"#pragma vector aligned" makes slower and longer codes...? is it a feature?

"#pragma vector aligned" makes slower and longer codes...? is it a feature?

I am just wondering...is it a feature or not. It's weird.

It happens on Linux and Intel C++ 8.1 (icpc).

In environment variables:
CFLAGS='-xP -O3 -ipo -ipo_obj -I/usr/local/boinc-14/include -DREV=14'
and
CXXFLAGS='-xP -O3 -ipo -ipo_obj -I/usr/local/boinc-14/include -DREV=14'
are set. (former doesn't matter)

When I add "#pragma vector aligned" before a loop, it makes a longer and slower code, although the compiler says "(col. 3) remark: LOOP WAS VECTORIZED".

Withoug this #pragma, compiler doesn't say "LOOP WAS VECTORIZED", but makes a shorter and faster code although the compiler doesn't say "LOOP WAS VECTORIZED"...

my code is as follows:

------
void v_GetPowerSpectrum(
fftwf_complex* FreqData,
float* PowerSpectrum,
int NumDataPoints
) {
int i;

#pragma vector aligned // by Tetsuji Maverick Rai (this is line 531)
for (i = 0; i NumDataPoints; i++) {
PowerSpectrum[i] = FreqData[i][0] * FreqData[i][0]
+ FreqData[i][1] * FreqData[i][1];
}
------

When this pragma is active, produced code is very long (#pragma vector always does the same or similarly)

----------
0000257c _Z18v_GetPowerSpectrumPA2_fPfi>:
257c: 55 push %ebp
257d: 89 e5 mov %esp,%ebp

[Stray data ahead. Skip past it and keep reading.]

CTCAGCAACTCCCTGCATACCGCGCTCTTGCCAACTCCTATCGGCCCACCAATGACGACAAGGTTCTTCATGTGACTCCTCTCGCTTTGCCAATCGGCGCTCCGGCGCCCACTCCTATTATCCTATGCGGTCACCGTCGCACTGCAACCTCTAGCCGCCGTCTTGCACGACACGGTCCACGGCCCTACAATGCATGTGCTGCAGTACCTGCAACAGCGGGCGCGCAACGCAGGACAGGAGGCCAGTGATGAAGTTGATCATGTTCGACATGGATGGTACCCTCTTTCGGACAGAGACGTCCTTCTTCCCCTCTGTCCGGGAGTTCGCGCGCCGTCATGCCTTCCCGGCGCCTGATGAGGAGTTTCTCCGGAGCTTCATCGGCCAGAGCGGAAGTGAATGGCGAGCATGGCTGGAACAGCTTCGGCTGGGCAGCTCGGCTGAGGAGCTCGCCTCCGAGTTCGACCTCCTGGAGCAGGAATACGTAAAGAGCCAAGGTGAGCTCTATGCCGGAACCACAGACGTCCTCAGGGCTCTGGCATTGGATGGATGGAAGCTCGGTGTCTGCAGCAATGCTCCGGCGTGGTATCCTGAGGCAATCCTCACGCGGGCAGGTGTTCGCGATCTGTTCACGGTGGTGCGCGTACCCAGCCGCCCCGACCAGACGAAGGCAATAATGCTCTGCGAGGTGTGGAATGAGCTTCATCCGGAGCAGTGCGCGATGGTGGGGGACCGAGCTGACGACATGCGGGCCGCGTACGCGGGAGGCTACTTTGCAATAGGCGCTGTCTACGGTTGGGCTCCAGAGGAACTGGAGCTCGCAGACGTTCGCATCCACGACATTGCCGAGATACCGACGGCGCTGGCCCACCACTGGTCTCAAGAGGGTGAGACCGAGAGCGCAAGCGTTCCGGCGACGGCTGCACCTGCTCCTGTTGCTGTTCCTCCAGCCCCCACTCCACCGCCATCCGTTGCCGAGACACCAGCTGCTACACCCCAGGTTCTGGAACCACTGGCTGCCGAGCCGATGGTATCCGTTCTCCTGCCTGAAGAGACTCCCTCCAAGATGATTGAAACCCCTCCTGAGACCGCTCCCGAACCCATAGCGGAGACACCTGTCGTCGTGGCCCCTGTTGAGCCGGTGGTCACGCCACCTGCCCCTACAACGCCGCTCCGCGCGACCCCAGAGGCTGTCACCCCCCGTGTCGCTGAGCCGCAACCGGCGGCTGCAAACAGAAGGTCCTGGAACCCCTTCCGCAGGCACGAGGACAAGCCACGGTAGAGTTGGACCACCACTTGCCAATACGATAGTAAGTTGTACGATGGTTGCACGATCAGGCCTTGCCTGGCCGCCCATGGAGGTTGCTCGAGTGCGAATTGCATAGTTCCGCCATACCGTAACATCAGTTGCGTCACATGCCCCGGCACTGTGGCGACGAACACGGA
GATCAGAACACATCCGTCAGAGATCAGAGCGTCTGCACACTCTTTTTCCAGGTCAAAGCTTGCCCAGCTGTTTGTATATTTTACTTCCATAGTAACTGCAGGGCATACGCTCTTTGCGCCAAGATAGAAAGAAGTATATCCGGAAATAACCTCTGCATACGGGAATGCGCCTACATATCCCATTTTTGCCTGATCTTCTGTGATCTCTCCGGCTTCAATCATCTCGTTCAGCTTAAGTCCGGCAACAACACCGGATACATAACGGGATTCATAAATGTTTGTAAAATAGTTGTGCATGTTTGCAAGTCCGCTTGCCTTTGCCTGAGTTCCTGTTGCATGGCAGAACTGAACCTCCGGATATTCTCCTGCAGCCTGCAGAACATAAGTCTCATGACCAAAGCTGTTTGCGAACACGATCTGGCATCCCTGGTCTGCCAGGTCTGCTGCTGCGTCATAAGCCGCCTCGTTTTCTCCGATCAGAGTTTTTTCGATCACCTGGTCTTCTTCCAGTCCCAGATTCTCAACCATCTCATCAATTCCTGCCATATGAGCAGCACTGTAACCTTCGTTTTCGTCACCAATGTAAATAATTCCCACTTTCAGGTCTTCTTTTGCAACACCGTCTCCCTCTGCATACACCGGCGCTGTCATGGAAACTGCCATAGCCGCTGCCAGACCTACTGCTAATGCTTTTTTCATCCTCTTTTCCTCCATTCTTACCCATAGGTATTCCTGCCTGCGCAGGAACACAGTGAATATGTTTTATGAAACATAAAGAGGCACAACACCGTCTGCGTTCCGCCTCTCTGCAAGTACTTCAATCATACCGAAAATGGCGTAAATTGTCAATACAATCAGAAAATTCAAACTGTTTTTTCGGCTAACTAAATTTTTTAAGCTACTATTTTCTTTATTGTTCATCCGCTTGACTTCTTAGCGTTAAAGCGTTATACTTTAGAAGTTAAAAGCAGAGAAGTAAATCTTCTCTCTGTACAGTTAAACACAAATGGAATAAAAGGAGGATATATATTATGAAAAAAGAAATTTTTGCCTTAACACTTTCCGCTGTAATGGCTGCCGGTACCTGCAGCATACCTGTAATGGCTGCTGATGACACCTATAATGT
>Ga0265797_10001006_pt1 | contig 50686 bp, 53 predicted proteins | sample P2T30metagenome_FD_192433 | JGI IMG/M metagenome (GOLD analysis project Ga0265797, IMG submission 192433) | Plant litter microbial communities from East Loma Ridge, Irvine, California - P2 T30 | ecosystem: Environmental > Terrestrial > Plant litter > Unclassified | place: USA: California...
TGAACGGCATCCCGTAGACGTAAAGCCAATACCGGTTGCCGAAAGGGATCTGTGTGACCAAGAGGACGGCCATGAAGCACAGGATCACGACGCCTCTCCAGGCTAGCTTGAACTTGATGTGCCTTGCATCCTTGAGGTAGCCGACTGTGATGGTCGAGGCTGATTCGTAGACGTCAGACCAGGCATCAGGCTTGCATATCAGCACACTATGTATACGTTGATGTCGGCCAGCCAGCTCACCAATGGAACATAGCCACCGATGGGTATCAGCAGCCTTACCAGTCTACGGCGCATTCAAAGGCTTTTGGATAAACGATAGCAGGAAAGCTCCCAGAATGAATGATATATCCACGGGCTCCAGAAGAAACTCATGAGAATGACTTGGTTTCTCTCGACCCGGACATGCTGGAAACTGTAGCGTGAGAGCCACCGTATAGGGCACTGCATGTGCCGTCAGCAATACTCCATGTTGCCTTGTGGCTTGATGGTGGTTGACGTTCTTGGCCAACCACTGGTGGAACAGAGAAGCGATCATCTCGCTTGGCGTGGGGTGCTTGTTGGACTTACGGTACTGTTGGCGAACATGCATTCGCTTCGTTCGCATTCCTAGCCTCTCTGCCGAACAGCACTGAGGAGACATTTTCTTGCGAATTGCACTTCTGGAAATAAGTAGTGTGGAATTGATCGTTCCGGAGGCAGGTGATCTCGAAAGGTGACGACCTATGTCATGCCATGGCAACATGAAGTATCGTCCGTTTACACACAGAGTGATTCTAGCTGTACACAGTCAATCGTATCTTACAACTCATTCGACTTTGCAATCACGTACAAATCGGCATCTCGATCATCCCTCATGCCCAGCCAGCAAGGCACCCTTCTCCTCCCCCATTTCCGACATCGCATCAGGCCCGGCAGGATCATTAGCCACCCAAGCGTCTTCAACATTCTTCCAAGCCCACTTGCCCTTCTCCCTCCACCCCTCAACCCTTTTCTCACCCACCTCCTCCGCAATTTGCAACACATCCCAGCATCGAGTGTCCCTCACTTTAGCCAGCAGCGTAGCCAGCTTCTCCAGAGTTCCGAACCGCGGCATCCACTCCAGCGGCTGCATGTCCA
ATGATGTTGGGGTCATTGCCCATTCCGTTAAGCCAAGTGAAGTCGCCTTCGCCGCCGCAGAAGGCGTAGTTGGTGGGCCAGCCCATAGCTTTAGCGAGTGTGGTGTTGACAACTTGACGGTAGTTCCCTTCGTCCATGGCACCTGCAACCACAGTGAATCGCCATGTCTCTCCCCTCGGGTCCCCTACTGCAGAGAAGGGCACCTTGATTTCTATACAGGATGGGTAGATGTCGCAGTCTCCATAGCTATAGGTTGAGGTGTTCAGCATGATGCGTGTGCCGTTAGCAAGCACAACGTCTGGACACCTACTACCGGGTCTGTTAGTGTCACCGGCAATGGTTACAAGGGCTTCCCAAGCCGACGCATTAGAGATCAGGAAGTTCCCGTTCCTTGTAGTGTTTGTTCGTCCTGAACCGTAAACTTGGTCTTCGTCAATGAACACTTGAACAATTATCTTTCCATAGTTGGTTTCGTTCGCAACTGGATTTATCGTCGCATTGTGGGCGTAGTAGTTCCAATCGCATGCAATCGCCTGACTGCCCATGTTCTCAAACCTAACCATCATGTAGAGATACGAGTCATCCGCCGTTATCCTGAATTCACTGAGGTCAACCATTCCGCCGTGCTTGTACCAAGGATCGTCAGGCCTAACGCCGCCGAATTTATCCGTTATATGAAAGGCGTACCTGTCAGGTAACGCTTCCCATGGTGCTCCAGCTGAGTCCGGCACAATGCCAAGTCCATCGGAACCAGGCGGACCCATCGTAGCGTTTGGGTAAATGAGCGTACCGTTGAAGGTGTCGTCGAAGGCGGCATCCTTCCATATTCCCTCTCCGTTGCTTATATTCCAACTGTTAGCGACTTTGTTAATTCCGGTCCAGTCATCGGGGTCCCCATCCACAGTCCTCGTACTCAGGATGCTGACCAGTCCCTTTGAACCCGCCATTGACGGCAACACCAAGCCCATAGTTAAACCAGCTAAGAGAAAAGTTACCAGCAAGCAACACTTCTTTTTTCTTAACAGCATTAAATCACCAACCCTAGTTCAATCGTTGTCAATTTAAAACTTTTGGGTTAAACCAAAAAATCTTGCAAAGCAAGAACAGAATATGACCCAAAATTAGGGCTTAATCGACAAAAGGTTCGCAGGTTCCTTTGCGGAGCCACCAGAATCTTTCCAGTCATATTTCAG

257f: 83 e4 f0 and $0xfffffff0,%esp
2582: 57 push %edi
2583: 56 push %esi
2584: 53 push %ebx
2585: 56 push %esi
2586: 8b 75 08 mov 0x8(%ebp),%esi
2589: 8b 5d 0c mov 0xc(%ebp),%ebx
258c: 8b 4d 10 mov 0x10(%ebp),%ecx
258f: 85 c9 test %ecx,%ecx
2591: 0f 8e 0c 01 00 00 jle 26a3 _Z18v_GetPowerSpectrumPA2_fPfi+0x127>
2597: 31 d2 xor %edx,%edx
2599: 83 f9 08 cmp $0x8,%ecx
259c: 0f 82 de 00 00 00 jb 2680 _Z18v_GetPowerSpectrumPA2_fPfi+0x104>
25a2: 8d 04 8b lea (%ebx,%ecx,4),%eax
25a5: 39 f0 cmp %esi,%eax
25a7: 76 0b jbe 25b4 _Z18v_GetPowerSpectrumPA2_fPfi+0x38>
25a9: 8d 3c ce lea (%esi,%ecx,8),%edi
25ac: 39 fb cmp %edi,%ebx
25ae: 0f 82 cc 00 00 00 jb 2680 _Z18v_GetPowerSpectrumPA2_fPfi+0x104>
25b4: 8d 7e 04 lea 0x4(%esi),%edi
25b7: 39 f8 cmp %edi,%eax
25b9: 76 0c jbe 25c7 _Z18v_GetPowerSpectrumPA2_fPfi+0x4b>
25bb: 8d 44 ce 04 lea 0x4(%esi,%ecx,8),%eax
25bf: 39 c3 cmp %eax,%ebx
25c1: 0f 82 b9 00 00 00 jb 2680 _Z18v_GetPowerSpectrumPA2_fPfi+0x104>
25c7: 89 cf mov %ecx,%edi
25c9: 83 e7 07 and $0x7,%edi
25cc: f7 df neg %edi
25ce: 01 cf add %ecx,%edi
25d0: 8d 04 d6 lea (%esi,%edx,8),%eax
25d3: 90 nop
25d4: f3 0f 10 3c d6 movss (%esi,%edx,8),%xmm7
25d9: f3 0f 10 44 d6 10 movss 0x10(%esi,%edx,8),%xmm0
25df: f3 0f 10 54 d6 08 movss 0x8(%esi,%edx,8),%xmm2
25e5: f3 0f 10 48 18 movss 0x18(%eax),%xmm1
25ea: f3 0f 10 74 d6 04 movss 0x4(%esi,%edx,8),%xmm6
25f0: f3 0f 10 5c d6 14 movss 0x14(%esi,%edx,8),%xmm3
25f6: f3 0f 10 6c d6 0c movss 0xc(%esi,%edx,8),%xmm5
25fc: f3 0f 10 60 1c movss 0x1c(%eax),%xmm4